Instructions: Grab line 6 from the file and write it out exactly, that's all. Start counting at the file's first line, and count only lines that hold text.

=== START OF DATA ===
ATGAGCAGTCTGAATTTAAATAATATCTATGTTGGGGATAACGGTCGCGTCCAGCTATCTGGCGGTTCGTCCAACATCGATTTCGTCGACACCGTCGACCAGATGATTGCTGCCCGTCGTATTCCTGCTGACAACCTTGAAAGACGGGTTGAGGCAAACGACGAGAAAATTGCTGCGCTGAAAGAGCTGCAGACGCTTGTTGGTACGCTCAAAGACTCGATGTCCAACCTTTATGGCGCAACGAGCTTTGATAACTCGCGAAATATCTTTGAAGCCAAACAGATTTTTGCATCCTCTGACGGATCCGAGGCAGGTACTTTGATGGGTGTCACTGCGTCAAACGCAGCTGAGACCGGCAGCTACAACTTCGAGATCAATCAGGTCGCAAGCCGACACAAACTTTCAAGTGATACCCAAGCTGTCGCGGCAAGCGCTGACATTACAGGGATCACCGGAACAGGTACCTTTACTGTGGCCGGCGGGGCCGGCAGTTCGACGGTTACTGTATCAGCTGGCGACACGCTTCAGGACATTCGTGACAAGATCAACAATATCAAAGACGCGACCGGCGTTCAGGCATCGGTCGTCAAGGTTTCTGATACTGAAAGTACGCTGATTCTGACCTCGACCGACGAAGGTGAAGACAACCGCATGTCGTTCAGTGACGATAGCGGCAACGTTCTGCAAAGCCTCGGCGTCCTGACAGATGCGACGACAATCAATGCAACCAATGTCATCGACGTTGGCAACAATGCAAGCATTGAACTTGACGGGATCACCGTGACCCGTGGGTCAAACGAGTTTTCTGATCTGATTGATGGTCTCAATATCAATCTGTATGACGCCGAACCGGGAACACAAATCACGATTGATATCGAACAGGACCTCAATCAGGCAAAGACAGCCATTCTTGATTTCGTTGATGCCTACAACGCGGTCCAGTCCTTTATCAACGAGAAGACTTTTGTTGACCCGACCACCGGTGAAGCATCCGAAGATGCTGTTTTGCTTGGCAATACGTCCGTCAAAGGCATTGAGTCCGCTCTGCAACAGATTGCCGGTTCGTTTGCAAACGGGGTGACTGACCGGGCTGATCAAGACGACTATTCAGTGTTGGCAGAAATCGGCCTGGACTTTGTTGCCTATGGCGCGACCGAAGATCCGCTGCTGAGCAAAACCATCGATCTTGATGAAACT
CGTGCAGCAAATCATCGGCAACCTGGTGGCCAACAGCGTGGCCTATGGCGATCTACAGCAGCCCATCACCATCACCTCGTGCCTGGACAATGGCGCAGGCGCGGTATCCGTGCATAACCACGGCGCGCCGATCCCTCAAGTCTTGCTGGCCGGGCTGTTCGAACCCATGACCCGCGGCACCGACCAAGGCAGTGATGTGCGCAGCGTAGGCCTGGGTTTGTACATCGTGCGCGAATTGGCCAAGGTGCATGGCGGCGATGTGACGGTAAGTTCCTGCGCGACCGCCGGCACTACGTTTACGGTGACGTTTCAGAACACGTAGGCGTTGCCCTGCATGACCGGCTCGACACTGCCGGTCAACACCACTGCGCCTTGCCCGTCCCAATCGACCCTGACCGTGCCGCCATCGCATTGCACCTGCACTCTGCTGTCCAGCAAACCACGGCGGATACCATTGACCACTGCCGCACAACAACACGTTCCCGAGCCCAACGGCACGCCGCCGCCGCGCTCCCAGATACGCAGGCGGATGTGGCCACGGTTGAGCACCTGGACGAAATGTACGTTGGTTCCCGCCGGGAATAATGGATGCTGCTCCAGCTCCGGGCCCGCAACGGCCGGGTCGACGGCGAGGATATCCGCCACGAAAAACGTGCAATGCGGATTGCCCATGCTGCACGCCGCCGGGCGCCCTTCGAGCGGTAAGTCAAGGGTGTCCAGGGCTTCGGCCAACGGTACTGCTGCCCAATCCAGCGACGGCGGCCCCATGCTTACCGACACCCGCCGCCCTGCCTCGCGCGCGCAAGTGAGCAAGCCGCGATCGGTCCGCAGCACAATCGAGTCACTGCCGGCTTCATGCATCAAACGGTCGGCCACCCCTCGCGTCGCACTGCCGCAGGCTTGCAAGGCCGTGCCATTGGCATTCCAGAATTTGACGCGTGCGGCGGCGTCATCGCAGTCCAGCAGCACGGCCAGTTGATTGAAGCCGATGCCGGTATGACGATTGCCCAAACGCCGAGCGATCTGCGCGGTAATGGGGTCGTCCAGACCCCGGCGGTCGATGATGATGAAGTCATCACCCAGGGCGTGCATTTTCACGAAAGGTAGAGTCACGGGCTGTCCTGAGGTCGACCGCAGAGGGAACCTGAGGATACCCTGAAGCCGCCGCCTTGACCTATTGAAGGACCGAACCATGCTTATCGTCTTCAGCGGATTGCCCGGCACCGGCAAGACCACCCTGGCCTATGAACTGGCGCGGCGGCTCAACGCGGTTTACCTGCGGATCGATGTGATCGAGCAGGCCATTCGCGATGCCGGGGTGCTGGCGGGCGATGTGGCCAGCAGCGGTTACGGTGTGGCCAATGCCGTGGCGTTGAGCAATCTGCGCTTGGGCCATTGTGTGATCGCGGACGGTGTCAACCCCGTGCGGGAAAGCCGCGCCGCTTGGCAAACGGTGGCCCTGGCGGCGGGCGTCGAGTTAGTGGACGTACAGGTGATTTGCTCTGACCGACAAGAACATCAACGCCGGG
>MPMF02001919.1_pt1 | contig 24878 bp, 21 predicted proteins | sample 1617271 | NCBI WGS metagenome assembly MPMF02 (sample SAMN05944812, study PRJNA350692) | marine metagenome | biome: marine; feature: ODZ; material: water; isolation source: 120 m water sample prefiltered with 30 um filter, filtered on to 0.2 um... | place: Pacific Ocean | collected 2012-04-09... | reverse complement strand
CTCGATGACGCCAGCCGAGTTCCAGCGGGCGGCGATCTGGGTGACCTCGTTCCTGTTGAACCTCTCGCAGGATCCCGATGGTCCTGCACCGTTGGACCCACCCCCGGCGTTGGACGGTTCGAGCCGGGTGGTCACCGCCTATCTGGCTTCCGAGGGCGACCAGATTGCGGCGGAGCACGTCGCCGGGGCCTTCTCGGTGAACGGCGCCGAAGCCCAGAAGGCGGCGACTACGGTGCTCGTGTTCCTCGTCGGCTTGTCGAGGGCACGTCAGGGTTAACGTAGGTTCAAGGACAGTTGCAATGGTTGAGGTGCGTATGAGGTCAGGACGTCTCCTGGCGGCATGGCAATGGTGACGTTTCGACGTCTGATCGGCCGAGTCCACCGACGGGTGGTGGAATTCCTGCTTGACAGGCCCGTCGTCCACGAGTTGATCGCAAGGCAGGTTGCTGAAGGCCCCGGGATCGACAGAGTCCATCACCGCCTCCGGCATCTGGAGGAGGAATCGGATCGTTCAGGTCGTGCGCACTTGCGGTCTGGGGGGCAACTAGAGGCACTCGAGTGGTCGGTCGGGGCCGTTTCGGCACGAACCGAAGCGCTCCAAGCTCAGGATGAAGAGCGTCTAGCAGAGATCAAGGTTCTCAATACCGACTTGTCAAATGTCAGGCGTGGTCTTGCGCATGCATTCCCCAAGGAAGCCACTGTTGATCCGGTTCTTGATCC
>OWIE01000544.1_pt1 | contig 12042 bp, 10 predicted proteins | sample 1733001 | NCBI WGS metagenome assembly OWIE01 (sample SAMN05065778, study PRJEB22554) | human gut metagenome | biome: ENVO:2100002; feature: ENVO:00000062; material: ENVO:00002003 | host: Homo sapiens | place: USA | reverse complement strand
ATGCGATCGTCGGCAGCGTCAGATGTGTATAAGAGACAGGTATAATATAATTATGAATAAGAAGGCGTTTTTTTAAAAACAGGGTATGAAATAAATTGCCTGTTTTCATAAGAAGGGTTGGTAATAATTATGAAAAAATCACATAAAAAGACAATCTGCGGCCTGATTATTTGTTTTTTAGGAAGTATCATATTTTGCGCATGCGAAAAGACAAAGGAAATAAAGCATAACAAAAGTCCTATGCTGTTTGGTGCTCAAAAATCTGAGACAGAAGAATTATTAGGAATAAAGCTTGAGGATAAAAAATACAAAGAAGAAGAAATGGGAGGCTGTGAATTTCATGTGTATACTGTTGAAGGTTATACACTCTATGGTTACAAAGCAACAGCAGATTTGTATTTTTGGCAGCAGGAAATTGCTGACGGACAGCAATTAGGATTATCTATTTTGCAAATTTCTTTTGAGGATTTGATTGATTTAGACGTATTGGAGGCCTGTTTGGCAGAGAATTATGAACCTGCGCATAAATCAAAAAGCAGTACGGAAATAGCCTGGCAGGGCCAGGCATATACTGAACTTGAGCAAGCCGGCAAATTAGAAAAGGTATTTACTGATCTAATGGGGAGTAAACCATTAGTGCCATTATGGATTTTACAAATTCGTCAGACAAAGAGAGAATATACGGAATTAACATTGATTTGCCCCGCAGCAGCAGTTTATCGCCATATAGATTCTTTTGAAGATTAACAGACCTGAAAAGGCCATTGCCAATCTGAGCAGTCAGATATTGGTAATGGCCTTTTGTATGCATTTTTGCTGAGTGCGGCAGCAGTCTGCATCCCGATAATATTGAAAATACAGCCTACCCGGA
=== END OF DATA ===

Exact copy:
ATGCGATCGTCGGCAGCGTCAGATGTGTATAAGAGACAGGTATAATATAATTATGAATAAGAAGGCGTTTTTTTAAAAACAGGGTATGAAATAAATTGCCTGTTTTCATAAGAAGGGTTGGTAATAATTATGAAAAAATCACATAAAAAGACAATCTGCGGCCTGATTATTTGTTTTTTAGGAAGTATCATATTTTGCGCATGCGAAAAGACAAAGGAAATAAAGCATAACAAAAGTCCTATGCTGTTTGGTGCTCAAAAATCTGAGACAGAAGAATTATTAGGAATAAAGCTTGAGGATAAAAAATACAAAGAAGAAGAAATGGGAGGCTGTGAATTTCATGTGTATACTGTTGAAGGTTATACACTCTATGGTTACAAAGCAACAGCAGATTTGTATTTTTGGCAGCAGGAAATTGCTGACGGACAGCAATTAGGATTATCTATTTTGCAAATTTCTTTTGAGGATTTGATTGATTTAGACGTATTGGAGGCCTGTTTGGCAGAGAATTATGAACCTGCGCATAAATCAAAAAGCAGTACGGAAATAGCCTGGCAGGGCCAGGCATATACTGAACTTGAGCAAGCCGGCAAATTAGAAAAGGTATTTACTGATCTAATGGGGAGTAAACCATTAGTGCCATTATGGATTTTACAAATTCGTCAGACAAAGAGAGAATATACGGAATTAACATTGATTTGCCCCGCAGCAGCAGTTTATCGCCATATAGATTCTTTTGAAGATTAACAGACCTGAAAAGGCCATTGCCAATCTGAGCAGTCAGATATTGGTAATGGCCTTTTGTATGCATTTTTGCTGAGTGCGGCAGCAGTCTGCATCCCGATAATATTGAAAATACAGCCTACCCGGA